Building your firewall, Part 1

By Carole Fennelly, Unix Insider |  Security


  • Use of TCP-based connections (such as telnet or FTP) must be accompanied by an evaluation of your usage requirements. Do you need to limit by user or time of day? Does the service need to be proxied?



  • UDP-based services are usually considered dangerous for an
    external firewall. I'd recommend looking for alternatives, but if
    you have to support UDP, consider NAT or stateful inspection-based
    firewalls.



  • If you have private data feeds, it is strongly recommended that you
    deploy a separate intranet firewall. This allows you to maintain security with other sites without potentially exposing them to the Internet by
    putting them on the same firewall.



  • Internal routing table issues determine if NAT or stateful
    inspection can be used. If you have UDP-based services, you are
    probably looking at using a NAT or stateful inspection firewall
    rather than one that is proxy based. However, neither NAT nor stateful
    inspection will work if you can't route the traffic to them. A
    proxy-based firewall works with applications that can handle the
    definition of the proxy, so you do not need routes or DNS to
    Internet networks on your private network. An example of this is
    Netscape or RealAudio, which allow you to define a proxy to which to send the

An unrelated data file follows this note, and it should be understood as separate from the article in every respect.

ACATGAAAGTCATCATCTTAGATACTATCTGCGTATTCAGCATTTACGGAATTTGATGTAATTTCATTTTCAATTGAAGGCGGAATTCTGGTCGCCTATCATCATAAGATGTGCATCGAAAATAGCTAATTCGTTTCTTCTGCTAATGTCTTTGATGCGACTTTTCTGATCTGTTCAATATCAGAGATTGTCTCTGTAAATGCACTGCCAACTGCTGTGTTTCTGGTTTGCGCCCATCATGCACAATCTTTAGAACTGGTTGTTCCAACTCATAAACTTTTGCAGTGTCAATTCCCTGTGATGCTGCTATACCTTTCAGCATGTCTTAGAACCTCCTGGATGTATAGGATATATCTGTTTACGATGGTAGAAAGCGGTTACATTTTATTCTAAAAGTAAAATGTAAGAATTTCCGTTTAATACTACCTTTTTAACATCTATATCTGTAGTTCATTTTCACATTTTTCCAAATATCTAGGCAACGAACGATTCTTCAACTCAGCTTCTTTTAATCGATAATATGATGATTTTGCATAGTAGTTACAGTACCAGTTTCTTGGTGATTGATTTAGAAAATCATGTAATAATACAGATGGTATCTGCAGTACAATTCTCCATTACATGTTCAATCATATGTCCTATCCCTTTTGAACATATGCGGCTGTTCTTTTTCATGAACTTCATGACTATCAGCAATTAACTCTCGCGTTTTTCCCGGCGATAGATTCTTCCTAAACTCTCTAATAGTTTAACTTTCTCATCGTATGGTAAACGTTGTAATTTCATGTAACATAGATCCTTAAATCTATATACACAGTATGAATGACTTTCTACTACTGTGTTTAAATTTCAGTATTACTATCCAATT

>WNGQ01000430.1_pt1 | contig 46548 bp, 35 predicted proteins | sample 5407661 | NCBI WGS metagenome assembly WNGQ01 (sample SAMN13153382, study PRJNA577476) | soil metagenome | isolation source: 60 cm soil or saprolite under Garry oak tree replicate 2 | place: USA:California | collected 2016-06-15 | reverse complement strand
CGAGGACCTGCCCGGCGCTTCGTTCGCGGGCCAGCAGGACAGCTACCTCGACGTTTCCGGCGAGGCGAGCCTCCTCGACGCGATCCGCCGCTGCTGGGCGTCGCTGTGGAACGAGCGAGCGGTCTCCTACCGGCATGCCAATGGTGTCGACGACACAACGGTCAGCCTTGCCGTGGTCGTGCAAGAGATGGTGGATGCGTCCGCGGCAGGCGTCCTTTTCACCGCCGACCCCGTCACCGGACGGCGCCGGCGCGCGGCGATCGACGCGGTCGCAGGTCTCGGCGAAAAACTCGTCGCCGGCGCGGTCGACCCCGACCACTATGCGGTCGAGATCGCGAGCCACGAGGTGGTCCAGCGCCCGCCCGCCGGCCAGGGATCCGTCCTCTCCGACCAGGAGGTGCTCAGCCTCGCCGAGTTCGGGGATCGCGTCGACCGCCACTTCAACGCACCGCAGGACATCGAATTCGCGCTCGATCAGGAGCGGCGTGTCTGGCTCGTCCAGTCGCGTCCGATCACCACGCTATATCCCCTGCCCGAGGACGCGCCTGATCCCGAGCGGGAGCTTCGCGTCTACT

traffic. Be sure to check with your networking people on this.



  • Some application clients utilize SOCKS. Almost any firewall can
    support this, but if you must have this support, it is best to double-check. Many vendor applications now support a SOCKS 5-based proxy that can be added to
    most firewalls.



  • Do you need to support X Windows through the firewall? There are
    some major security implications with using X in this way.
    For outbound X support, an application proxy works well. For
    inbound, I would use a VPN. Be aware that, aside from the security
    issues, there is a lot of overhead. Make sure you really have to
    have this feature and that you can secure it.



  • What operating system platform is acceptable? This is getting
    into the territory of religious debate, but I always recommend a hardened
    Unix platform. Whatever your choice, be sure to evaluate all the
    risks and apply all security patches.

Support and maintenance issues

Many people fail to consider the maintenance issues of the
firewall. With the rapid rate of change in the computer industry,
a large organization may have to update the firewall frequently in order to
support new requirements. For a very large infrastructure, this can
become a nightmare. Some support and maintenance issues to consider
are:

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